when you start to plan and design new cannabis greenhouse, I ask myself many times which approach is better to cultivate the veg phase in the flowering room or to build a separated room for each stage?
the advantage of cultivating both phases in the same room is you can save some space, the plants are less moved from place to place etc…
whats regarding yield? cycles per year?
what are your thoughts? which approach you prefer and why?
You can increase cycles per year by having separate veg and flower rooms. If that is your main goal, setting up separate rooms would be in your interest.
Some people also like having different rooms so they can veg under T5’s, LED’s, MH’s or other lights with more of a blue spectrum. Then, once plants are ready for flower, move them into a room that has HPS’s, or whatever your preferred light for flower is.
However, my preference is having one room for both veg and flowering. Plants are stationary beings. They don’t want to be moved from this room to that room and manhandled as they’re being pushed around on tables. Changing between rooms is changing the atmosphere that they have gotten used to, therefore, stressing them out unnecessarily. I believe that happy plants will ultimately bring you higher yields and higher quality. Although, the right kind of stress on plants never hurts.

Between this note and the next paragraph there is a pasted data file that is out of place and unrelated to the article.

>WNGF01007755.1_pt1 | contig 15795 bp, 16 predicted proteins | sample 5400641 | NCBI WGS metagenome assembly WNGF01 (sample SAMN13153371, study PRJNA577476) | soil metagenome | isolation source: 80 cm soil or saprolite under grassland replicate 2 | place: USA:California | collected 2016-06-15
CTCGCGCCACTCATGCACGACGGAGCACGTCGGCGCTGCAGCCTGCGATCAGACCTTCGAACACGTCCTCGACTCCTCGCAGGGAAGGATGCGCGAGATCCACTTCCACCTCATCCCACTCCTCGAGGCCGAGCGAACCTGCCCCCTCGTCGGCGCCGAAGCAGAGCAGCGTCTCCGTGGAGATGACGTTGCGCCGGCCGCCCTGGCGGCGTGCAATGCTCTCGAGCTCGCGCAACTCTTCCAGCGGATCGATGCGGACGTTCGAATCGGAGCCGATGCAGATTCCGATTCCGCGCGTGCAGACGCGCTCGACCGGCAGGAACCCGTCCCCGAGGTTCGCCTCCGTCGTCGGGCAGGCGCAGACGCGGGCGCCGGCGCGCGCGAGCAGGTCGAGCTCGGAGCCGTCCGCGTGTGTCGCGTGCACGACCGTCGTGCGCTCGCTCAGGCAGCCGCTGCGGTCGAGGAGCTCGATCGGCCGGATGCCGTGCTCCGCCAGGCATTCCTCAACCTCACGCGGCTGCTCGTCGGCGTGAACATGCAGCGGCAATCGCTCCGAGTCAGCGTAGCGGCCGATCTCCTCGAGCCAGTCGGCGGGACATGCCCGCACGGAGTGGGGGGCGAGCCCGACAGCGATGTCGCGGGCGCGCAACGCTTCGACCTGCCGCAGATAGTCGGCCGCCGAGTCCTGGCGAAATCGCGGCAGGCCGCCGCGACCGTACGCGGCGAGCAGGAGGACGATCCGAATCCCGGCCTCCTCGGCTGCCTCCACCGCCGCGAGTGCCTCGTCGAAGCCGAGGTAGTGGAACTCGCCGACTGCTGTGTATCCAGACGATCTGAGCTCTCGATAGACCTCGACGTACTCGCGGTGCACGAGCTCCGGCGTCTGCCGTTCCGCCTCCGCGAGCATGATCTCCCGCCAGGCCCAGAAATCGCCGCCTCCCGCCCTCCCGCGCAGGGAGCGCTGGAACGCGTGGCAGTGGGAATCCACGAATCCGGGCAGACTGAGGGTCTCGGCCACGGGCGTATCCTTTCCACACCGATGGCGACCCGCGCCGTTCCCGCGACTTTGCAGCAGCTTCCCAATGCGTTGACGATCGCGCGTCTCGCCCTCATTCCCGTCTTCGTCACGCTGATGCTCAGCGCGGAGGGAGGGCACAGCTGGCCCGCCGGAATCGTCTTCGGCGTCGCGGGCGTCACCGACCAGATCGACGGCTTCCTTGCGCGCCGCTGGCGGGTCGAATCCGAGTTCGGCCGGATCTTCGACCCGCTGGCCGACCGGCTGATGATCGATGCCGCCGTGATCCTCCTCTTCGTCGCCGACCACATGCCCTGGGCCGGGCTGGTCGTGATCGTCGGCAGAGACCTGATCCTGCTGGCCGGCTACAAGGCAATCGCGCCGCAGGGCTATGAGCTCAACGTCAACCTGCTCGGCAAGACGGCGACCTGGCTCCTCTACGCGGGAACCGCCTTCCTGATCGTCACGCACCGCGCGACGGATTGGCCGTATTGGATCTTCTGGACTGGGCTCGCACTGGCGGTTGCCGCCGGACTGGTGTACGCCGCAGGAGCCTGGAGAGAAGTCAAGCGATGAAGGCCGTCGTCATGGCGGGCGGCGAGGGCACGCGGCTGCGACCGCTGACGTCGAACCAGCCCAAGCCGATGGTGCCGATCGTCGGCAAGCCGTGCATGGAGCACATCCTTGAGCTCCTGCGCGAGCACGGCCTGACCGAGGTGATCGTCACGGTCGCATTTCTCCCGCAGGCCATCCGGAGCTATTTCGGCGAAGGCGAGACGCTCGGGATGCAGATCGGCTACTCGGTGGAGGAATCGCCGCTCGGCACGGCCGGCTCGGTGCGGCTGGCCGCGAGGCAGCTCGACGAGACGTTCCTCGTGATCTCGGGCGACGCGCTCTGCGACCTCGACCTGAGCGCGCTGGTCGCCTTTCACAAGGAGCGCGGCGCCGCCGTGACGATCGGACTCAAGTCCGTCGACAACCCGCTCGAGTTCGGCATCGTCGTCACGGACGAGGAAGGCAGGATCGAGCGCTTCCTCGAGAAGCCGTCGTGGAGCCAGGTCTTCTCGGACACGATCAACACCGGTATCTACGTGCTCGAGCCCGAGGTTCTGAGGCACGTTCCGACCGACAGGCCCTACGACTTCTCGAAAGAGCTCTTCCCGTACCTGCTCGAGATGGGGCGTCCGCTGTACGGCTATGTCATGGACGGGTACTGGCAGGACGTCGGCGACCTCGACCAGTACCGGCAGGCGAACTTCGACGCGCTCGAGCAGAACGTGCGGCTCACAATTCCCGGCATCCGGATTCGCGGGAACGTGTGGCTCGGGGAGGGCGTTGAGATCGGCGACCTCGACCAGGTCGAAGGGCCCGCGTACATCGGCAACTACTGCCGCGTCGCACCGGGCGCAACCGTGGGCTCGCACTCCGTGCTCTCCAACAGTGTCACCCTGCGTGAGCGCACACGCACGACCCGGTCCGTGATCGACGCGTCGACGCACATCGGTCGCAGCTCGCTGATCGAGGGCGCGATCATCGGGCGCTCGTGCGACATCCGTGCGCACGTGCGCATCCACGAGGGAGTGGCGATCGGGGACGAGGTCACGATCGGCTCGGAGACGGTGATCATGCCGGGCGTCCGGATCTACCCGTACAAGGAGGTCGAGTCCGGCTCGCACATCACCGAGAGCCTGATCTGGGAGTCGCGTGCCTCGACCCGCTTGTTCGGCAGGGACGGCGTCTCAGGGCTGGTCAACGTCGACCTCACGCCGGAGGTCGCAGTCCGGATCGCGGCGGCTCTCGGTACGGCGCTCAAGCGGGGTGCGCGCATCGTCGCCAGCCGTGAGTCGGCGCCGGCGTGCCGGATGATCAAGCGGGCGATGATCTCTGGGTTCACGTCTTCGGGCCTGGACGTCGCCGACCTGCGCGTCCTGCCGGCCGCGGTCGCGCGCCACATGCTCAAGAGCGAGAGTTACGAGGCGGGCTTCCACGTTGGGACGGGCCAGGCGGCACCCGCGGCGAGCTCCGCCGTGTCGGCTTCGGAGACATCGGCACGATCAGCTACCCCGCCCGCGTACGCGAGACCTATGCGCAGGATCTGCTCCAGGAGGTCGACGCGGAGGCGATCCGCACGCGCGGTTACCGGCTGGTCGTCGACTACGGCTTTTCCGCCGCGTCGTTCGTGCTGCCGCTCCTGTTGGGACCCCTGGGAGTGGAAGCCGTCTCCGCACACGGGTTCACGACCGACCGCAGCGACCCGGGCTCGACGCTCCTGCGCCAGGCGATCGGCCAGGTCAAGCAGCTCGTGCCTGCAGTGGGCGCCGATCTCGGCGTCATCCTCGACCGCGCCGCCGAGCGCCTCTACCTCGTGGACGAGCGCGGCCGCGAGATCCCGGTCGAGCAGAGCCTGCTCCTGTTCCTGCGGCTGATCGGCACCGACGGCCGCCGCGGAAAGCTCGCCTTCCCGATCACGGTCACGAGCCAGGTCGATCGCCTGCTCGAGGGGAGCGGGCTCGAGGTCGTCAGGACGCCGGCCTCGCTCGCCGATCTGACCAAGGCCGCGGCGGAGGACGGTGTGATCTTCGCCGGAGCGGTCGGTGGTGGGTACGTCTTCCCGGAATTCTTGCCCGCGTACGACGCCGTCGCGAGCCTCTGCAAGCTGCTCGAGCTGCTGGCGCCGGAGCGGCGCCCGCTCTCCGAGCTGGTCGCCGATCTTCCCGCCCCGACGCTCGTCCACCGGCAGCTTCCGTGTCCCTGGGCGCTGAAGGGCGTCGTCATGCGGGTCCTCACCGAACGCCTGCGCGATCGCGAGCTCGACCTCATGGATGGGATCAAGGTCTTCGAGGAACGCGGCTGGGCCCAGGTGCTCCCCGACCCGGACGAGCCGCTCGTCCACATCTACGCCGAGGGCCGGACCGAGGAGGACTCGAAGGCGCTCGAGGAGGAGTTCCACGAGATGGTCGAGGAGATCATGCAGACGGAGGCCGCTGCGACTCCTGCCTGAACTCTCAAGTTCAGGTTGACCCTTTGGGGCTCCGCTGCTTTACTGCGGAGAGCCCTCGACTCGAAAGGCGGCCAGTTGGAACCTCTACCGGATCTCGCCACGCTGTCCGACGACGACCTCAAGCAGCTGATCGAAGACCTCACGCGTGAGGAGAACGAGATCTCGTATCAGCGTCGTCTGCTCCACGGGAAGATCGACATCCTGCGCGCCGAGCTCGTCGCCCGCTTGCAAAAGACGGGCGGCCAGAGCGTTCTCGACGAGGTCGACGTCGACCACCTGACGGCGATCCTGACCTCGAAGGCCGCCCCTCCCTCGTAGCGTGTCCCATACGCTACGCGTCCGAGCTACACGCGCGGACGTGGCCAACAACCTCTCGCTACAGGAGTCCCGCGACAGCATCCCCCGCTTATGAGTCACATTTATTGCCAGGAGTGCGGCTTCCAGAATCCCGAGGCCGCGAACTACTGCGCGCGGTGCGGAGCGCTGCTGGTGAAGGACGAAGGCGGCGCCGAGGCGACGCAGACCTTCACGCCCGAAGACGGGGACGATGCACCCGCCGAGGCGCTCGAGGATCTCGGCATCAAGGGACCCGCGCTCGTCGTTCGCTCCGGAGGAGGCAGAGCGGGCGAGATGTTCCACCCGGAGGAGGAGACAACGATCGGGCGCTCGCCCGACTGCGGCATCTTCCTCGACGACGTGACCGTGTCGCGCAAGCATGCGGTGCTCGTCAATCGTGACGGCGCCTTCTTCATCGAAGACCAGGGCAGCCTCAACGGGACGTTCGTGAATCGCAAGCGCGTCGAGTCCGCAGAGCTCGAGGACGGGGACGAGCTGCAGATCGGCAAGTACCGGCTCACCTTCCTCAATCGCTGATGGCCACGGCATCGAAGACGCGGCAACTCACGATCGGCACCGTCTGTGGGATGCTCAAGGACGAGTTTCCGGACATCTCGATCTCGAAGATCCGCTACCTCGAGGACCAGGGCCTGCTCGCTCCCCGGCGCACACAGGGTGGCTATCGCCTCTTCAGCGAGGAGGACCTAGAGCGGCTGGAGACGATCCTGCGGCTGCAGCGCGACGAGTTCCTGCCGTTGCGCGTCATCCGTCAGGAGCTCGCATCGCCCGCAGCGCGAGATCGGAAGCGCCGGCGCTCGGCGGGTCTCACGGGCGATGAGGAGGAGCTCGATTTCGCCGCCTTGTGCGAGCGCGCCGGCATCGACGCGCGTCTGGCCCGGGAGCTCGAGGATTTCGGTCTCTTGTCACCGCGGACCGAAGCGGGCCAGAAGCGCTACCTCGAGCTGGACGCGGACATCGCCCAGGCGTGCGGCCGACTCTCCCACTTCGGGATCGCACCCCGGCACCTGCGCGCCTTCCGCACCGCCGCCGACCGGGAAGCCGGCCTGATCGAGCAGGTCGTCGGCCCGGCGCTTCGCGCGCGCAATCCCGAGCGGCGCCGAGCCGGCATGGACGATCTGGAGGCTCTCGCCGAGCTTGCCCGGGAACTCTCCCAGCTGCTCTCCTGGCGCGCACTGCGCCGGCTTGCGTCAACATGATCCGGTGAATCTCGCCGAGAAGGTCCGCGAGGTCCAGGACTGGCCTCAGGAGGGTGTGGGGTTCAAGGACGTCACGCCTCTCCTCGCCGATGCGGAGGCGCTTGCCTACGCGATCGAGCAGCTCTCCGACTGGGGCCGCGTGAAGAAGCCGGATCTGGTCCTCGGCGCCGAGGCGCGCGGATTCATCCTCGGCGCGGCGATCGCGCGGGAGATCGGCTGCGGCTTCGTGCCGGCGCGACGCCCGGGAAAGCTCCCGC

I split my tunnel, 3/4 flower 1/4 veg divided by a blackout wall designed for air to pass through so no daily opening is required. Then run a rotational crop in the veg portion. More lght penetration with rotational means more production per sqft. Less down time, more consistent workload.
Put the $ in the bloom room focus on environment, nutes, and care.
Veg is pretty easy and it doesn’t take much light for great success. However the color of light makes huge difference.
It’s very important you use more blue spectrum to promote females and prevent hermaphrodites for full lushy bushes.
1 of reasons why we have bloom rooms is to use the right light spectrum and make ideal conditons.
Bloom and Veg have different enviroments.
We ain’t doing this just because. Plethora of reasons why you want veg room and bloom rooms.
We have excellent results by packing in veg rooms with 1gal 3gal plants on top of each other until they ready for bloom or cloning.
Induction lights work very well and good coverage in veg. Run a 5k or 6k bulb in them and in our opinion it’s the best for vegetative growth.
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Keep the veg and the flower separate. Unless you plan to grow autoflowering varietals, your cannabis plants are photoperiod dependent so keeping both in one singular space will have a direct affect on the other plants in the room. For instance: if you are under 12 hours with the lights on and 12 with the lights off, your mother and vegetative stock will all begin to flower. Alternatively, if you are growing under 18 hours with the lights on and 6 hours with the lights off, your flowering plants will stay in a constant vegetative state. Smaller rooms conscientiously designed with the plant’s life cycle in mind are ideal; I think focusing the design of each room specifically with the life stage of the plant in mind is your best bet, IMHO.